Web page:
september/october • 2009
founders memorial cemetary
he best place to look for ghosts is the last place they rest, but at the Founders Memorial Cemetery near downtown Houston, there seems to be no rest for the eerie. The cemetery is said to be filled to the brim with paranormal activity. As you enter, you’ll notice the Texas Historical Markers in commemoration of Houston’s founders John Kirby Allen and Augustus Chapman Allen. It is said that these brothers, who set aside the land for Houston’s first city graveyard, now spend eternity within its parameters. But the Allen brothers are far from the only historic legend lurking throughout the cemetery. “The cemetery wears a very protective feeling over it, like you are being watched. At dusk, it is eerie,” says Branning, who also participated in this tour. Many people report feeling an ominous presence surrounding them at Robert Barr’s grave, who was the first Postmaster General of the Republic of Texas. “When you look at his headstone at night with a flashlight, a face appears to be peering right back at you,” explains Branning.
While that is enough to scare anyone, the monument that people find most frightening is erected in honor of the 40 veterans of the Battle of San Jacinto. The individual granite markers are adorned with copper laurel wreaths, signifying victory, eternity and immortality. Once the copper penetrates the granite as it does over time, shades and dimensions form on each of the markers and the stones take on an almost human-like image. While it is likely that one of the notable residents of the yard are haunting the grounds, perhaps it is the people with no names that come out at night, hoping to grab your attention. When the cemetery was created, it was meant to hold 1,000 bodies. Because of the outbreak of yellow fever and cholera, many bodies were merely dumped in mass graves with no ceremony or marker to show their last place. John Kirby Allen could even be among the restless, as he died of malaria way before his time. founders memorial cemetery 1217 w. dallas • 713-865-4500 www.houstontx.gov/parks/founderscemetery.html
september/october • 2009
shton Villa, an historic mansion built in 1859, is not only known for its beautifully restored grandeur, but also as one of the most haunted buildings on Galveston Island. Dwayne Jones, executive director of the Galveston Historical Foundation, says that they don’t present Ashton Villa as a haunted house but that “the rumors which originated when the building opened to the public have escalated over the past 10 years and there’s been lots of energy on this topic lately. This is probably due to all the new ghost Web sites, shows and books.” Yes, there’s controversy as to the haunted aspect of the building, but the stories have a common theme. The star is Bettie Brown, daughter of wealthy banker and railroad president James Moreau Brown who built the home. “Miss Bettie” is said to appear from time to time on the second floor wearing a turquoise gown. Some have even heard the piano in the Gold Room played at night by unseen hands. Ceiling fans have been known to turn themselves on and one bed refuses to stay made no matter how many times a day the sheets are straightened. “Some tour visitors have reported a presence joining them on the tour, but this might just be visitors who have a predisposition to this kind of paranormal sixth sense,” explains Jones. Why so much attention on Miss Bettie? “In her day, she was the talk of Galveston because she was flamboyant, single and an international traveler who had a large presence socially and economically. Perhaps that is why believers think she came back,” says Jones. The staff due has debunked some of the rumors to lack of evidence. “For instance, Miss Bettie never played the piano when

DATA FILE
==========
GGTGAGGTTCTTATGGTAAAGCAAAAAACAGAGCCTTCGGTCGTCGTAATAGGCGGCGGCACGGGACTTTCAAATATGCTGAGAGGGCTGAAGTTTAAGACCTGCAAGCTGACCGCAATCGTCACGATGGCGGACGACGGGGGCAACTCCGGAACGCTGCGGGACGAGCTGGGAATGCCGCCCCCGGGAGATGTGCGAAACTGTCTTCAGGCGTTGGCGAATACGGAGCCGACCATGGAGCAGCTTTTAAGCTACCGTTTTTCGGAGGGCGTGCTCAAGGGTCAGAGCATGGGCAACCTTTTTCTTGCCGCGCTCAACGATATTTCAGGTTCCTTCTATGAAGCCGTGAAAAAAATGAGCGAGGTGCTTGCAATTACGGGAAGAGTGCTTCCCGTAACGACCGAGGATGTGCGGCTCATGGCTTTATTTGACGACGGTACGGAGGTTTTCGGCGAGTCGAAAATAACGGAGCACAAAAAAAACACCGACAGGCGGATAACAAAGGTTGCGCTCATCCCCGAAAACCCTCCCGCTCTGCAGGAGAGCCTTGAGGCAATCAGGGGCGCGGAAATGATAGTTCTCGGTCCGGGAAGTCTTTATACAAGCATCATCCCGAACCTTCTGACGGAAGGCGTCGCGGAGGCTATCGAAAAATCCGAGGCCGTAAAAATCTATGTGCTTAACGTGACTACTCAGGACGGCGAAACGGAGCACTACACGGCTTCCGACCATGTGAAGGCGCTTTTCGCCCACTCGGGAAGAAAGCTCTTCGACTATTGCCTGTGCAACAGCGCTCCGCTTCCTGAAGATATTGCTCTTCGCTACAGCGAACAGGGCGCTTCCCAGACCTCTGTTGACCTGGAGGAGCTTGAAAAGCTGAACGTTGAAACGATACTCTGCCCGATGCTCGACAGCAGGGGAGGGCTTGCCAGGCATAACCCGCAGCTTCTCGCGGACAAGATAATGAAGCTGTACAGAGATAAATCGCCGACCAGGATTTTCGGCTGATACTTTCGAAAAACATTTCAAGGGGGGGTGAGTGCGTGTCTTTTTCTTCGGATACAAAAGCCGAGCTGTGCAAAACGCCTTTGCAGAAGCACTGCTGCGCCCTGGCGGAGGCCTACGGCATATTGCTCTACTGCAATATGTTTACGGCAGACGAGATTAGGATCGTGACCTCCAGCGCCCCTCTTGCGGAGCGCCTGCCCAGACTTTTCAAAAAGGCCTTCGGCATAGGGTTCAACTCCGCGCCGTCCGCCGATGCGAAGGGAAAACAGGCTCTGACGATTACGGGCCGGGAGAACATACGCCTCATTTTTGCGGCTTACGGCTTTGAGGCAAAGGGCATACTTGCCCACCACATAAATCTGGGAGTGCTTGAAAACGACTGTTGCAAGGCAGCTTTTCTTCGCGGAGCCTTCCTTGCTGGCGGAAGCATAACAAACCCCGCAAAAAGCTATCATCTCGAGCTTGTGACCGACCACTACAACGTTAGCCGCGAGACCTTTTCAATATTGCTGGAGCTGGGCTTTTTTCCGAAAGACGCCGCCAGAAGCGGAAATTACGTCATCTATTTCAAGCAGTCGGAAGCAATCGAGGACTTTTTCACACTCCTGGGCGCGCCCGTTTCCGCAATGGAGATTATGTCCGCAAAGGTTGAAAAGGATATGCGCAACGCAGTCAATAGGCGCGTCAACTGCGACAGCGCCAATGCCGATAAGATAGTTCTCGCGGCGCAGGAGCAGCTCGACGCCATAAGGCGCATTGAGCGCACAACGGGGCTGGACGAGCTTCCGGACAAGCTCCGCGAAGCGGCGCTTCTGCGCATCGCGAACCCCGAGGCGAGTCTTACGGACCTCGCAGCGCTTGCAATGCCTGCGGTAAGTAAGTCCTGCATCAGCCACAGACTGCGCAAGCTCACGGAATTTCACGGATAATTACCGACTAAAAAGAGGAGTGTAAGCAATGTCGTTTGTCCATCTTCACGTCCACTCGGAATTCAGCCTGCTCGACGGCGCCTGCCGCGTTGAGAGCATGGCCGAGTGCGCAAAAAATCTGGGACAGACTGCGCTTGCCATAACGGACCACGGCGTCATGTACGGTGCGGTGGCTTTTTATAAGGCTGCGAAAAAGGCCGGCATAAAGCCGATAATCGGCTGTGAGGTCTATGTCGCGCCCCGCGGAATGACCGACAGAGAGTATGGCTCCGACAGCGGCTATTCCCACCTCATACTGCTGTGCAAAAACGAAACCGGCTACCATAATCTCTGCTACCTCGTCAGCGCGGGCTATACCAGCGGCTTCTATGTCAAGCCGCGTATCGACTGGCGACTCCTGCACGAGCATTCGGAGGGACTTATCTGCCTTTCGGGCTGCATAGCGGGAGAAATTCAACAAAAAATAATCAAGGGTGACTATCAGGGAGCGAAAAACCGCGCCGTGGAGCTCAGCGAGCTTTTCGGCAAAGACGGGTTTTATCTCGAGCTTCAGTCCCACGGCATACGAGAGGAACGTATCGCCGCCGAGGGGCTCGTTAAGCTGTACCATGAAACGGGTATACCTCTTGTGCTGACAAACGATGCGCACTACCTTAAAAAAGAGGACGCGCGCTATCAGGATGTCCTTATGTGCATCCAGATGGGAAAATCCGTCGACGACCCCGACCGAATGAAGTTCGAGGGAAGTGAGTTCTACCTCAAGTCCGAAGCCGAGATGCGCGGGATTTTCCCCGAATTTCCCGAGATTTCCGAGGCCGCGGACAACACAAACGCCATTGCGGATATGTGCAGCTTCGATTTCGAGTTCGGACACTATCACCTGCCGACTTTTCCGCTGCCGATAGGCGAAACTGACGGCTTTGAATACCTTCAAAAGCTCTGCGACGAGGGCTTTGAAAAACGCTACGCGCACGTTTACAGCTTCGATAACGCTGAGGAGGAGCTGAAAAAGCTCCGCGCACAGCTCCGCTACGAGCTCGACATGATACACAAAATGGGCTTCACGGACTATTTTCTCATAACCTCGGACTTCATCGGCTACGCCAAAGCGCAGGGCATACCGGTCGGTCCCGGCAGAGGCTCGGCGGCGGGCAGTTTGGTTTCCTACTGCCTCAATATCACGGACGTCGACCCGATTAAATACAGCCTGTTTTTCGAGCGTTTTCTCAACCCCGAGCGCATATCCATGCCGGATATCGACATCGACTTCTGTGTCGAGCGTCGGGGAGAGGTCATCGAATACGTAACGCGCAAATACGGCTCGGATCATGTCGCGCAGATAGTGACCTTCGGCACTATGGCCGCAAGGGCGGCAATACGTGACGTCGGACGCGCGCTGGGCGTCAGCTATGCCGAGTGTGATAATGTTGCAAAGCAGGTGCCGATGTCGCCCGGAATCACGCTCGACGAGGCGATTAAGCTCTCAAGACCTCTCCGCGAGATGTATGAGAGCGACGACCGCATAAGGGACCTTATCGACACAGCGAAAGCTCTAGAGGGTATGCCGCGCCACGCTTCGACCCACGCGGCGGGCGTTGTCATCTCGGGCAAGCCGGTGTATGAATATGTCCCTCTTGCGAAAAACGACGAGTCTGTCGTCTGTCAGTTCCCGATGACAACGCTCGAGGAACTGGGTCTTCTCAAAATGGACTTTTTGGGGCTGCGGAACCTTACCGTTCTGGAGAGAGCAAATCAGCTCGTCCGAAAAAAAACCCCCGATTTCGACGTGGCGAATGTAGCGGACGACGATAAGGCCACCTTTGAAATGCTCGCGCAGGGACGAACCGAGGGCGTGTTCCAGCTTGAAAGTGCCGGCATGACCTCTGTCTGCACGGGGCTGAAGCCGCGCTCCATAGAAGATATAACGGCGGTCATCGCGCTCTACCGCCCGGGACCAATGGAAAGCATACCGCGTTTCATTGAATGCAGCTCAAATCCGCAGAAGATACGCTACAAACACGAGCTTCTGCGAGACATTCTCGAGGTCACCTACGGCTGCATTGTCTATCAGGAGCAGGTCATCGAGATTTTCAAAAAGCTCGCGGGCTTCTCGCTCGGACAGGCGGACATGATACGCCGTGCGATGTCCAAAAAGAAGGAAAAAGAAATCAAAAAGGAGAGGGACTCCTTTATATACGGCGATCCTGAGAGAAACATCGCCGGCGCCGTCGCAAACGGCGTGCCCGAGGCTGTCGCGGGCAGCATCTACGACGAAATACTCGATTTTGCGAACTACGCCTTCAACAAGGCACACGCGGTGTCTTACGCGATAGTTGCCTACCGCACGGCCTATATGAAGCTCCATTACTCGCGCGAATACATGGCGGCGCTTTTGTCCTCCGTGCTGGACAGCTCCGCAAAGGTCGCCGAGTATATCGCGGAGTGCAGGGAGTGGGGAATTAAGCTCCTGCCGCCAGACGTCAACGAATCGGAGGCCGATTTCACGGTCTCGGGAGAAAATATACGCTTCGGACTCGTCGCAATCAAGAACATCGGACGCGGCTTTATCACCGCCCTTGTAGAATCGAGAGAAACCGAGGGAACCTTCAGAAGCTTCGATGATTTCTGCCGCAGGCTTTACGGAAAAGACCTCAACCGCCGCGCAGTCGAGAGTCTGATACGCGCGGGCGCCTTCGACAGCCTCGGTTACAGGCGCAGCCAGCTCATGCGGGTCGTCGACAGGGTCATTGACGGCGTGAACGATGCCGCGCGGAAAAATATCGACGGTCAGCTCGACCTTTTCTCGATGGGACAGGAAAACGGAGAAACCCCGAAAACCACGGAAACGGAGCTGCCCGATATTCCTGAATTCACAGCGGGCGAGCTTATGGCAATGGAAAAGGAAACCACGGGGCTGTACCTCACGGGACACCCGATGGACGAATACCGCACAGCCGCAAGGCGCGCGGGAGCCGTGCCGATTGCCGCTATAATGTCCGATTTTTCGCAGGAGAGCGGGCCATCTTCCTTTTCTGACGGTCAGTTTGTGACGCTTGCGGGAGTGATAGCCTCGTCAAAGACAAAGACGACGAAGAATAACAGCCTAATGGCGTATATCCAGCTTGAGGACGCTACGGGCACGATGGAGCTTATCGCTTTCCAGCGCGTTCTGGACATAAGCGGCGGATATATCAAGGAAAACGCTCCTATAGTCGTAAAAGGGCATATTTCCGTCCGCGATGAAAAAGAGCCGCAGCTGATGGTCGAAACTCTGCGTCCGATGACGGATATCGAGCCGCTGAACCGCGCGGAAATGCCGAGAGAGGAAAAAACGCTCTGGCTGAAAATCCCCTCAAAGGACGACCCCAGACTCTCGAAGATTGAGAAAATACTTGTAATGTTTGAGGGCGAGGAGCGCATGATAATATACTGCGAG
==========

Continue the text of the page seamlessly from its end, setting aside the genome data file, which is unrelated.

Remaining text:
living, so why would she play it now?” says Jones. “I’ve never seen or felt anything. But if you are a believer, I can see how you might have that experience on the island due to all the immigrants that have come through here and all the rich history.” Amazingly, the three-story villa survived the great storm of the 1900s without extensive damage except for flooding the first floor of the building. It has been said that the owners opened the front and back doors to let all the water flow through the building to avoid interior damage. Although Ashton Villa has reopened since Hurricane Ike, the storm’s foul surge left water-damaged antique furniture that had to be sent away for special repairs. Building repairs are still being attended to today. ashton villa 2328 broadway, galveston 409-762-3933 galvestonhistory.org